VNS is a procedure that uses electrical impulses to stimulate brain centers that regulate motivation, sleep, mood, and appetite. VNS is used for the treatment of recurring and chronic depression and bipolar mental disorder. VNS acts as a pacemaker for the brain because it delivers electrical impulses to the brain at regular intervals. Unlike TMS, the doctor surgically implants a VNS device in the upper chest and connects it to the vagus nerve (Berke, 2012) Studies indicate that VNS has improved the quality of life and relapse rates for depressive episodes of 30 percent patients with chronic depression and type II bipolar. However, rapid cycling bipolar, schizophrenia, acute suicidal behavior, and severe personality disorders exclude some patients from receiving VNS. Mentally ill patients with progressive neurological disorders, previous brain injury, lung problems, vasovagal syncope, heart arrhythmias, and sleep apnea do not qualify for VNS therapy (Liu, 2014). Patients who fail to respond to psychotherapy and drugs are the only ones allowed to use brain stimulation therapies as a last resort.



Psychotherapy, also known as talk therapy, is a therapy that involves creating a supportive relationship between the psychiatrist and the patient. An accepting and empathetic environment helps the patient to identify sources of problems and develop alternatives to solve them. Emotional insight helps the person with the mental disorder to change his behavior and attitude and live a more satisfying life. However, in cases where the patient has chronic mental illness, psychotherapy is not sufficient and requires drug and brain stimulating therapies (Steinman, 2009). There are six types of psychotherapy namely psychoanalysis, supportive psychotherapy, cognitive therapy, behavioral therapy, psychodynamic therapy, and interpersonal therapy.

Supportive psychotherapy entails developing a supportive environment that allows a personal with a mental disorder to express his emotions that help with problem-solving. However, this form of therapy receives petite time and resources in the professional training curriculum which leaves a significant number of professionals on the fundamental process and nature of supportive psychotherapy. Psychoanalysis is a form of psychotherapy where the patient attempts to say whatever comes to mind (Miklowitz, 2014). This information helps to understand patterns of behavior. Behavioral and cognitive therapy identifies distortions in thinking and how they affect the patient’s their daily lives. However, these forms of psychotherapy do not provide solutions to the patient and must be combined with drug therapy or supportive psychotherapy.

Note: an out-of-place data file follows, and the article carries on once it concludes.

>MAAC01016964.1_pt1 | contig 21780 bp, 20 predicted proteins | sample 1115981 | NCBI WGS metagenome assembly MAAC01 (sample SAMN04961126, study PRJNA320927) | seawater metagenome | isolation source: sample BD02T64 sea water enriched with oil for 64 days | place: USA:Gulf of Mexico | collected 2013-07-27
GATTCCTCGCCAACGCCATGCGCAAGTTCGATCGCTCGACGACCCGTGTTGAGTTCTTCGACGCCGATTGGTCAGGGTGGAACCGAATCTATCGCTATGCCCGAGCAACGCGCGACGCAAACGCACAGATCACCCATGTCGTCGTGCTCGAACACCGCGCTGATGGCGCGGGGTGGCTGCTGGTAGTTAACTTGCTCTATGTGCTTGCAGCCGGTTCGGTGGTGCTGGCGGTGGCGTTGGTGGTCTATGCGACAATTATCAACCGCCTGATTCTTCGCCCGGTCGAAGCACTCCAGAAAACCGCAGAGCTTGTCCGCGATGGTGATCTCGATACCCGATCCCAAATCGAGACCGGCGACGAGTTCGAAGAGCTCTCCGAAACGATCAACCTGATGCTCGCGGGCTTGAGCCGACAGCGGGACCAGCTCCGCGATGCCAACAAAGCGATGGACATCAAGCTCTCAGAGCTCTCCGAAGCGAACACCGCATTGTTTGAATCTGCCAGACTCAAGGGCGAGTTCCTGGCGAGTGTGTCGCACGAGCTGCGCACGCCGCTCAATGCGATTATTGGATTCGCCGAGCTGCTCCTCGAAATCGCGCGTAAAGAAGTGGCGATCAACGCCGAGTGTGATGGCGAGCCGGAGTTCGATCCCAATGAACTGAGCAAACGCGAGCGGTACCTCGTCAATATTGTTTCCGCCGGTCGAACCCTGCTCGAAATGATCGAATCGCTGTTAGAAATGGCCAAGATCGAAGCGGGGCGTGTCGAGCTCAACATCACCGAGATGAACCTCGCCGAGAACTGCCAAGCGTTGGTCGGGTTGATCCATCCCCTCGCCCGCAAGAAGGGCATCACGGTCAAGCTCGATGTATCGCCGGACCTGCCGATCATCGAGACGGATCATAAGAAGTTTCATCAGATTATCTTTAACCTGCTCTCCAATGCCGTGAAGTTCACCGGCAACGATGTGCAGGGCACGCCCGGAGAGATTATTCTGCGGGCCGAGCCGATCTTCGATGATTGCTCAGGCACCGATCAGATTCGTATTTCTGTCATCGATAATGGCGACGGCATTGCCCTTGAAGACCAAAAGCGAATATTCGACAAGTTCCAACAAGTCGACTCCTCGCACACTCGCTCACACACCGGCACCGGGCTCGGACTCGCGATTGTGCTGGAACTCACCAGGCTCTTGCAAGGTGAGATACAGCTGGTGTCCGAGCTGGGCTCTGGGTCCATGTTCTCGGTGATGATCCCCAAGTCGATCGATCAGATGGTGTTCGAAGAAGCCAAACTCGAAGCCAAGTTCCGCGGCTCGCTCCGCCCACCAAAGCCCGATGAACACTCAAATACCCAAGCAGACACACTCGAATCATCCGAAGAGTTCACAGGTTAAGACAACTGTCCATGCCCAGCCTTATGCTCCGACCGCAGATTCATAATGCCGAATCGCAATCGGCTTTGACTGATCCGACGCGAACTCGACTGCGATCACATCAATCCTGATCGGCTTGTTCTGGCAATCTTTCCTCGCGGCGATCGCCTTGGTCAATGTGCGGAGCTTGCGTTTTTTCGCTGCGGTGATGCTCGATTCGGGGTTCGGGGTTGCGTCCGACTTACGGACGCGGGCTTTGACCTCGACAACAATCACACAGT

Bersani, F. S., Minichino, A., Enticott, P. G., Mazzarini, L., Khan, N., Antonacci, G., … & Fitzgerald, P. B. (2013). Deep transcranial magnetic stimulation as a treatment for psychiatric disorders: a comprehensive review. European Psychiatry28(1), 30-39.

Berke, J. H. (2012). Beyond Madness: Psychosocial interventions in psychosis. London: Jessica Kingsley Publishers.
Leucht, S., Cipriani, A., Spineli, L., Mavridis, D., Örey, D., Richter, F. & Kissling, W. (2013). Comparative efficacy and tolerability of 15 antipsychotic drugs in schizophrenia: a multiple-treatments meta-analysis. The Lancet382(9896), 951-962.

Levin, C., & Chisholm, D. (2015). Cost-effectiveness and affordability of interventions, policies, and platforms for the prevention and treatment of mental, neurological, and substance use disorders. Mental, neurological, and substance use disorders: disease control priorities4, 219-36.

Liu, A. Y., Rajji, T. K., Blumberger, D. M., Daskalakis, Z. J., & Mulsant, B. H. (2014). Brain stimulation in the treatment of late-life severe mental illness other than unipolar nonpsychotic depression. The American Journal of Geriatric Psychiatry22(3), 216-240.
McHugh, R. K., Whitton, S. W., Peckham, A. D., Welge, J. A., & Otto, M. W. (2013). Patient preference for psychological vs. pharmacologic treatment of psychiatric disorders: a meta-analytic review. The Journal of clinical psychiatry74(6), 595-602.
Steinman, I. (2009). Treating the “untreatable”: Healing in the realms of madness. London: Karnac Books.

Miklowitz, D. J., Schneck, C. D., George, E. L., Taylor, D. O., Sugar, C. A., Birmaher, B., … & Axelson, D. A. (2014). Pharmacotherapy and Family-focused treatment for adolescents with bipolar I and II disorders: a 2-year randomized trial. American Journal of Psychiatry.

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By Hanna Robinson

Hanna has won numerous writing awards. She specializes in academic writing, copywriting, business plans and resumes. After graduating from the Comosun College's journalism program, she went on to work at community newspapers throughout Atlantic Canada, before embarking on her freelancing journey.